By this time in April 1888 the first of what we now know as the Whitechapel Murders had occurred.
Emma Smith had been attacked in the early hours of the Easter Tuesday of that year and, although she had survived the initial attack, the injuries she sustained were so horrific that she died shortly after.
A hastily convened inquest was held at which Chief Inspector West, a member of the Metropolitan Police’s H Division, in whose jurisdiction the attack had occurred, confessed that the police had almost no knowledge of the attack other than ‘through the daily papers’ and, under instruction from the Coroner, the jury brought in a verdict of wilful murder by person, or persons, unknown.
It transpired that Emma Smith had told several people, including the medic who treated her at the local hospital, that she had been attacked by a gang.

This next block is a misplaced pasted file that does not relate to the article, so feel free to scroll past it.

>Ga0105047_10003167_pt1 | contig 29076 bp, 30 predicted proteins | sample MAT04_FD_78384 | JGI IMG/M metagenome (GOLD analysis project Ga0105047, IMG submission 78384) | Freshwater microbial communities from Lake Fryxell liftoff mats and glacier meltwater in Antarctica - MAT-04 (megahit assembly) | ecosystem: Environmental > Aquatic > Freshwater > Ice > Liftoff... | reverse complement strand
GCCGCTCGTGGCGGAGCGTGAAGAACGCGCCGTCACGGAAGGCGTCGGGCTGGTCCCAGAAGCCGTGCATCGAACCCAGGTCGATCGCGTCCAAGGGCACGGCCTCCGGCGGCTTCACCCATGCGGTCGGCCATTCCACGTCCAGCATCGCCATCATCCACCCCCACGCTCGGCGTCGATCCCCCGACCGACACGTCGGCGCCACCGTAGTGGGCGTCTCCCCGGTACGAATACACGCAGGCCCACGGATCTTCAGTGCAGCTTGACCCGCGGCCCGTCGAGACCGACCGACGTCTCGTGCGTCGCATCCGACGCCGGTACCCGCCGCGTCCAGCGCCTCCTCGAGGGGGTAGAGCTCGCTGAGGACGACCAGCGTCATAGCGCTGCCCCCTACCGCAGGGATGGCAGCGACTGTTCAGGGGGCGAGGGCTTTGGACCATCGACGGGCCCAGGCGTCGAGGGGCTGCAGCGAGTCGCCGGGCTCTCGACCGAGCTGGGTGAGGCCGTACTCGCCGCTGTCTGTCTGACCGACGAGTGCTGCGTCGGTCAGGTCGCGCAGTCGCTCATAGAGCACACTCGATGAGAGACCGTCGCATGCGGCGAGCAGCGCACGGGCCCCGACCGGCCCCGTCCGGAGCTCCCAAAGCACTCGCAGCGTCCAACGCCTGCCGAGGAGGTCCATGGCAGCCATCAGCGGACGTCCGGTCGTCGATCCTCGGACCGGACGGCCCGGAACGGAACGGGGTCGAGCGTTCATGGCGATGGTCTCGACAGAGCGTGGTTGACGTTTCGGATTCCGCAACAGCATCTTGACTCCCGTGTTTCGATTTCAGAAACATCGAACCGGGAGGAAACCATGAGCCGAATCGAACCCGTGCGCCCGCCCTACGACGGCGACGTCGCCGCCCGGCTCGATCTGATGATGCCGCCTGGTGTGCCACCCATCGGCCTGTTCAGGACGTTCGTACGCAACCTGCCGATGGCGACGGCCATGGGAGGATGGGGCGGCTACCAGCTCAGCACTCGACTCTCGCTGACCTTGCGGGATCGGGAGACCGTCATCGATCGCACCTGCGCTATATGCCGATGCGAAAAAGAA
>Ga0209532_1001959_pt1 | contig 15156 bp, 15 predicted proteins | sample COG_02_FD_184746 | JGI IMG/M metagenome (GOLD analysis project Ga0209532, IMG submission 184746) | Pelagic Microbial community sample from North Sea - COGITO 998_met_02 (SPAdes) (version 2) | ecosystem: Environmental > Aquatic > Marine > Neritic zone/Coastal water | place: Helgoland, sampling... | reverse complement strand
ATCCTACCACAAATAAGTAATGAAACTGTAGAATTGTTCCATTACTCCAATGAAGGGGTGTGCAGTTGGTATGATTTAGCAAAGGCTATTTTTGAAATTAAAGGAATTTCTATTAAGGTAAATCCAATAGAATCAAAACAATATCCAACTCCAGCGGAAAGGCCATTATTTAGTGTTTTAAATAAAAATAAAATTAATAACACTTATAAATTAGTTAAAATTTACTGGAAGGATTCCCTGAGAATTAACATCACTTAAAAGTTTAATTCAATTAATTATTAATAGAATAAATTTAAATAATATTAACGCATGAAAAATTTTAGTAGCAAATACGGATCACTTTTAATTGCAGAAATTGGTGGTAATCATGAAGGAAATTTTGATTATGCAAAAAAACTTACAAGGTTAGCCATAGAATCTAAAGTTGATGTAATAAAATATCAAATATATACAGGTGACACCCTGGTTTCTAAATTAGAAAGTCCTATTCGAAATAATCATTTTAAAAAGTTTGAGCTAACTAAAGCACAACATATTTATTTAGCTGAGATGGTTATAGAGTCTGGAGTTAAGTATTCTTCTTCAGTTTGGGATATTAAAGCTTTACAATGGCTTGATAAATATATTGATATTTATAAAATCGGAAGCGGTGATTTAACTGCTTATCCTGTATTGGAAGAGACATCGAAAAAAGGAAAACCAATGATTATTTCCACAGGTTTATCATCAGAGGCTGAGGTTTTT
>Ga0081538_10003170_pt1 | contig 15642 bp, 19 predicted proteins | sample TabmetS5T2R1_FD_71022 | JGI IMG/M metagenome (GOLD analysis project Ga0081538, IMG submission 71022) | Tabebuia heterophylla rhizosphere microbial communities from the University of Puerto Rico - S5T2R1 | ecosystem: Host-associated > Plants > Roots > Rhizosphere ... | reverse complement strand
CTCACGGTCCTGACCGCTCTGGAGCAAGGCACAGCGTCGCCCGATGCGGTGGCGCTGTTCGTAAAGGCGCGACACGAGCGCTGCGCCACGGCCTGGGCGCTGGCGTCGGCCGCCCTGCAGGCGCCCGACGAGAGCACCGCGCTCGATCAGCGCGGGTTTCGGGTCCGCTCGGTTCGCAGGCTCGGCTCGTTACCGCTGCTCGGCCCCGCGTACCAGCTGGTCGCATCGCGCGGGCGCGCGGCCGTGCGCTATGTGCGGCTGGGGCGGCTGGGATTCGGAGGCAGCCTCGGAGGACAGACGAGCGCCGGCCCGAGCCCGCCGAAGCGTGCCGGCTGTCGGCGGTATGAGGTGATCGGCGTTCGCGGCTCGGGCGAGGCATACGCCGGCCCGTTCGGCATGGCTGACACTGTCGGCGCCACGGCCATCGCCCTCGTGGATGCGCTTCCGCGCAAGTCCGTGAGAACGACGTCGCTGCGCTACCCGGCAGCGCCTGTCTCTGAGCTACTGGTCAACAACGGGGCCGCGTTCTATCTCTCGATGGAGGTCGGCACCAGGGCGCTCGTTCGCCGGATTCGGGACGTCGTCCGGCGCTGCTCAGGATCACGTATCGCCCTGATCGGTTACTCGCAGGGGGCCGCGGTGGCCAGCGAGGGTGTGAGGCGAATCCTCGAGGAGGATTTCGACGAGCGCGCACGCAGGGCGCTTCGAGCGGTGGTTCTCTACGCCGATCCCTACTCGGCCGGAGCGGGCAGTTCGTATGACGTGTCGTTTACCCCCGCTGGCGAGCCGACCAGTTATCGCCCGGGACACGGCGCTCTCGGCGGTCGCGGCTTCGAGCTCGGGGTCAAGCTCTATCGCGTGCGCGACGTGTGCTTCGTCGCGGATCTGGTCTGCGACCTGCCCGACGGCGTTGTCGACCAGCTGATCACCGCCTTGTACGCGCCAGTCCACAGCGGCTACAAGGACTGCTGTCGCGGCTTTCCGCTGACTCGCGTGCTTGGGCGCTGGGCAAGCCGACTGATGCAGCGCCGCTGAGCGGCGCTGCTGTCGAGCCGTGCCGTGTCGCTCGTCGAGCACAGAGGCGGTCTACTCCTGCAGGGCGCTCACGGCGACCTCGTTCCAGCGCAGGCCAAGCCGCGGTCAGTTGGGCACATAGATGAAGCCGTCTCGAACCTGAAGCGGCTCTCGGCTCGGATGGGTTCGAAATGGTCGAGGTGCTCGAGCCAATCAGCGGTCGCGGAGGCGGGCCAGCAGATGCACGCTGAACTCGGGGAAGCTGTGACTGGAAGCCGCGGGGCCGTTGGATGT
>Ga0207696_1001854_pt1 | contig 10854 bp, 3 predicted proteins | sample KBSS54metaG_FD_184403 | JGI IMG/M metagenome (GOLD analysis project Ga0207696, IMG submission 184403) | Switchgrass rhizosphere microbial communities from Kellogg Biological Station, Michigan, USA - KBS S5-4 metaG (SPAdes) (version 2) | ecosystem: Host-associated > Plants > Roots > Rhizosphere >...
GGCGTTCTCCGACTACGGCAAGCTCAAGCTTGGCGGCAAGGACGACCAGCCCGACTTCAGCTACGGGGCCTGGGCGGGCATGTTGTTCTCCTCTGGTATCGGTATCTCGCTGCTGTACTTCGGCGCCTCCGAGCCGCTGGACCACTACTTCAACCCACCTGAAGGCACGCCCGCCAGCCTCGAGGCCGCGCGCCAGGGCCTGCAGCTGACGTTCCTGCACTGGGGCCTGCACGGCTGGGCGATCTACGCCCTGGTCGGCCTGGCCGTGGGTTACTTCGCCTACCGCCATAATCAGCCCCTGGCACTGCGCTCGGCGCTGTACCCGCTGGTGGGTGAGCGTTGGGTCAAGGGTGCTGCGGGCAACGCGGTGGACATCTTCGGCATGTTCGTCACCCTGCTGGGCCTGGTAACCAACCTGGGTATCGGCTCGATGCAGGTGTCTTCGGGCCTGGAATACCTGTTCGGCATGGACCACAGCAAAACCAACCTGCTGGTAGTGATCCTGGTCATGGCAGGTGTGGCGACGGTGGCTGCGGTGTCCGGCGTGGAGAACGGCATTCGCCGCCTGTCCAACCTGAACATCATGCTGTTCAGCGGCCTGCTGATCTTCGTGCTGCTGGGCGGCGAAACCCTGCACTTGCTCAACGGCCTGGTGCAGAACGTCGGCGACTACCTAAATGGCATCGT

As a result, the local community, who don’t appear to have paid a great deal of attention to her death, attributed the crime to one of local gangs who were known to be running extortion rackets amongst the prostitutes of the East End and the matter was laid to rest.
Had that been the only murder of a prostitute in the East End of London that year the chances are the name of Emma Smith would have been long forgotten today.
The police filed the crime under the title the Whitechapel Murder and went back to policing the area in much the same way as they had been doing for the previous 20 or so years.
What they could not have known in April 1888, however, was that, within 6 months, the Whitechapel Murder file, was destined to become the Whitechapel Murders file, and that somewhere in the festering slums of the East End of London, a lone assassin was preparing to launch a murderous reign of terror that would leave the police totally humiliated.